"The United States, because it's the global super power, and Germany because it's a major importer of Russian gas, which on the one hand gives Putin leverage, and on the other hand, he's also dependent on Germany.

"Canada doesn't matter in this in the slightest. We can rant and yell and threaten. It will make no difference."

Earlier this week, Prime Minister Stephen Harper ramped up the tough talk against Moscow, blaming the recent occupation of government buildings in 10 cities in eastern Ukraine on "Russian provocateurs sent by the Putin regime."

"When a major power acts in a way that is so clearly aggressive, militaristic, and imperialistic, this represents a significant threat to the peace and stability of the world, and it's time we all recognized the depth and the seriousness of that threat," Harper said.

The prime minister added that, "we also know from history that anybody who makes it their historical mission to turn the clock back, as Mr. Putin has determined to do, that those kinds of missions always fail in the end. But we will do all in our power to make it fail."

Foreign Affairs Minister John Baird has also spoken out strongly against Russia. In the early stages of the crisis, Baird compared Russia's troop presence in Ukraine's Crimean Peninsula to Hitler's 1938 invasion of Sudetenland, a part of the former Czechoslovakia. Canada has subsequently imposed economic sanctions and travel bans against Russian officials.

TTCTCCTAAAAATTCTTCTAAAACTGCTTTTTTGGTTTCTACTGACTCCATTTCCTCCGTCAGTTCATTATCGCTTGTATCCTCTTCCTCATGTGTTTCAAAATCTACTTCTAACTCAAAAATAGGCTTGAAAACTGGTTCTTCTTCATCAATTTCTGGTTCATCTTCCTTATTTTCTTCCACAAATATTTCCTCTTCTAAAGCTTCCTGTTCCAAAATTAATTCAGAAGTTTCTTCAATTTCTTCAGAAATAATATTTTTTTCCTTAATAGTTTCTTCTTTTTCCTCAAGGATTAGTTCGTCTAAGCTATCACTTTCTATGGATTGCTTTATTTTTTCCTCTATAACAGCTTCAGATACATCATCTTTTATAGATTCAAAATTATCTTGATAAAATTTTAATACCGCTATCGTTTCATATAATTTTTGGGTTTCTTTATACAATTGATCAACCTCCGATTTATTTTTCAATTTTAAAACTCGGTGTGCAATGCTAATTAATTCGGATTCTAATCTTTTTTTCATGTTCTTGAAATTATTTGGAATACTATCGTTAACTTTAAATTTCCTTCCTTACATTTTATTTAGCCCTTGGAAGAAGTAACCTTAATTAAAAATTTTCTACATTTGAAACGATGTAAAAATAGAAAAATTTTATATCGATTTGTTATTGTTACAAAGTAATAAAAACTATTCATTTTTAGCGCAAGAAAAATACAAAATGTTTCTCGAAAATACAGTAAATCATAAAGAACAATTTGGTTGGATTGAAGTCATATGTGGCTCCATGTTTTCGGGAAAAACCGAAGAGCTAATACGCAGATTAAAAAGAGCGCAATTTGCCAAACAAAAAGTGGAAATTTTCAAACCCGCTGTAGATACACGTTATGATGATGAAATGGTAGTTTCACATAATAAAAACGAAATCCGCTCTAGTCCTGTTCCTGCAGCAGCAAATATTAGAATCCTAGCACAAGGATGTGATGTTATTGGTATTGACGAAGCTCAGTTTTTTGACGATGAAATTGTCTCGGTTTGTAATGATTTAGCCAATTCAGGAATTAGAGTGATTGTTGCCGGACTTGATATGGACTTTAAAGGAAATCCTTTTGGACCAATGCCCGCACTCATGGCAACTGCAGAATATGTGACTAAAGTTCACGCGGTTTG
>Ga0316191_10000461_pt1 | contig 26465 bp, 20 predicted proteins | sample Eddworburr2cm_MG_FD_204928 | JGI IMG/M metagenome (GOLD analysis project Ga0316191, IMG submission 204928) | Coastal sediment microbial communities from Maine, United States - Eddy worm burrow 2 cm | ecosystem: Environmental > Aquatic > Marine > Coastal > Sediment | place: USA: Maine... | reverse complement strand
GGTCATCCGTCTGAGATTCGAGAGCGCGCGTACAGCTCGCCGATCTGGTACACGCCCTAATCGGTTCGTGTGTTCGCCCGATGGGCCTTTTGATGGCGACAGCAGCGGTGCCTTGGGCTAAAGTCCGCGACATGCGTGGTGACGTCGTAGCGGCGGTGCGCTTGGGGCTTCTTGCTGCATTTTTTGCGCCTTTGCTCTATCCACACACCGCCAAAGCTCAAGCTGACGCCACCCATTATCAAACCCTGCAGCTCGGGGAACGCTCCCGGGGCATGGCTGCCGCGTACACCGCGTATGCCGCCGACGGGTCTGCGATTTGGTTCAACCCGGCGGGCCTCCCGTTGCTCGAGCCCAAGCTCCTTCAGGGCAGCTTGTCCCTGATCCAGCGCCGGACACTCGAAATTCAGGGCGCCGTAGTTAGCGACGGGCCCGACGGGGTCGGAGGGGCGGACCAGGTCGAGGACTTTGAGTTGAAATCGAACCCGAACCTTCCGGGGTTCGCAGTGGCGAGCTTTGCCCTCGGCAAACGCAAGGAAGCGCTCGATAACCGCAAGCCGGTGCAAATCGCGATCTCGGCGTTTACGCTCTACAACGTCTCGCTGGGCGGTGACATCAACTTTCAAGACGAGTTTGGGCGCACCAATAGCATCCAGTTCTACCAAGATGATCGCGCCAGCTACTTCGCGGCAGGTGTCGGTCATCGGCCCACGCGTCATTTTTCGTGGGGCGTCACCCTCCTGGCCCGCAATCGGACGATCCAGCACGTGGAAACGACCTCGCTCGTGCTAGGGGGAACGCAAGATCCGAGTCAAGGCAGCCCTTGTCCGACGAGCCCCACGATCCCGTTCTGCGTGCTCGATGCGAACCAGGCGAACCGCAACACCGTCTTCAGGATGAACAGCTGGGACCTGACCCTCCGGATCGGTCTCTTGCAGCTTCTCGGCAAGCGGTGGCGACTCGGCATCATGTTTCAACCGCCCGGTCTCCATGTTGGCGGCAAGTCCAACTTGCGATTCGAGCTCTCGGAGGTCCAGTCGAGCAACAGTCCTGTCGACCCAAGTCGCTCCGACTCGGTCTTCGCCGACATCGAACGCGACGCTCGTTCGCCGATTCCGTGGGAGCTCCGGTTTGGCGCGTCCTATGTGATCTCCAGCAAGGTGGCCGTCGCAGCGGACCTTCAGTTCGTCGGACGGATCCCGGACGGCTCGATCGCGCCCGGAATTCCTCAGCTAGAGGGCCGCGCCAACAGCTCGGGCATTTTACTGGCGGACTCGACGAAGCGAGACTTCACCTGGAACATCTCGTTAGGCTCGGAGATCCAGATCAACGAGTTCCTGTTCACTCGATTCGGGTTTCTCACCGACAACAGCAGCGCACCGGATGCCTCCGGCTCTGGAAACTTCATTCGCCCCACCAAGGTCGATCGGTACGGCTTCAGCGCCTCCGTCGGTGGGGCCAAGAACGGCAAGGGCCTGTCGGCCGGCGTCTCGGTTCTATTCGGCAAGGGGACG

Not much leverage

But while Canada can talk tough, it doesn't have any particular leverage over Russia, Hansen said.

"We're too small. We don't ship them any resources, indeed we're competitors for the sale of resources globally," he said.

Jeff Sahadeo, director of Carleton University's Institute of European, Russian and Eurasian Studies, agreed that the condemnations from Canada will not influence Russian policy .

"I don't think it does anything for the Russians. If anything it confirms their narrative that no matter what they do they're demonized by Western countries for acts that are similar to the ones that other countries undertake."

Piotr Dutkiewicz, a political science professor at Carleton and the former director of the Institute of European, Russian and Eurasian Studies, said it's relatively easy for the government to criticize because Canada doesn't have extensive economic relations with Russia and there are no large Russian investments in Canada.

However, he notes that Canadian companies do have $3-billion worth of investment in Russia and the government should take that into consideration when speaking out.

"I think we should take a more balanced, I'm not saying uncritical, I'm saying more balanced position, taking into the equation Canadian interests in Russia," Dutkiewicz said.

"If the Canadian government decides to be critical it should be critical, but at the same time we should watch what others are doing and how, by our criticisms, we're really helping Ukraine."

'Heated' rhetoric

Dutkiewicz said that Canada is losing its reputation as a negotiator and instead is engaging in rhetoric stronger than that of the U.S., Germany or France.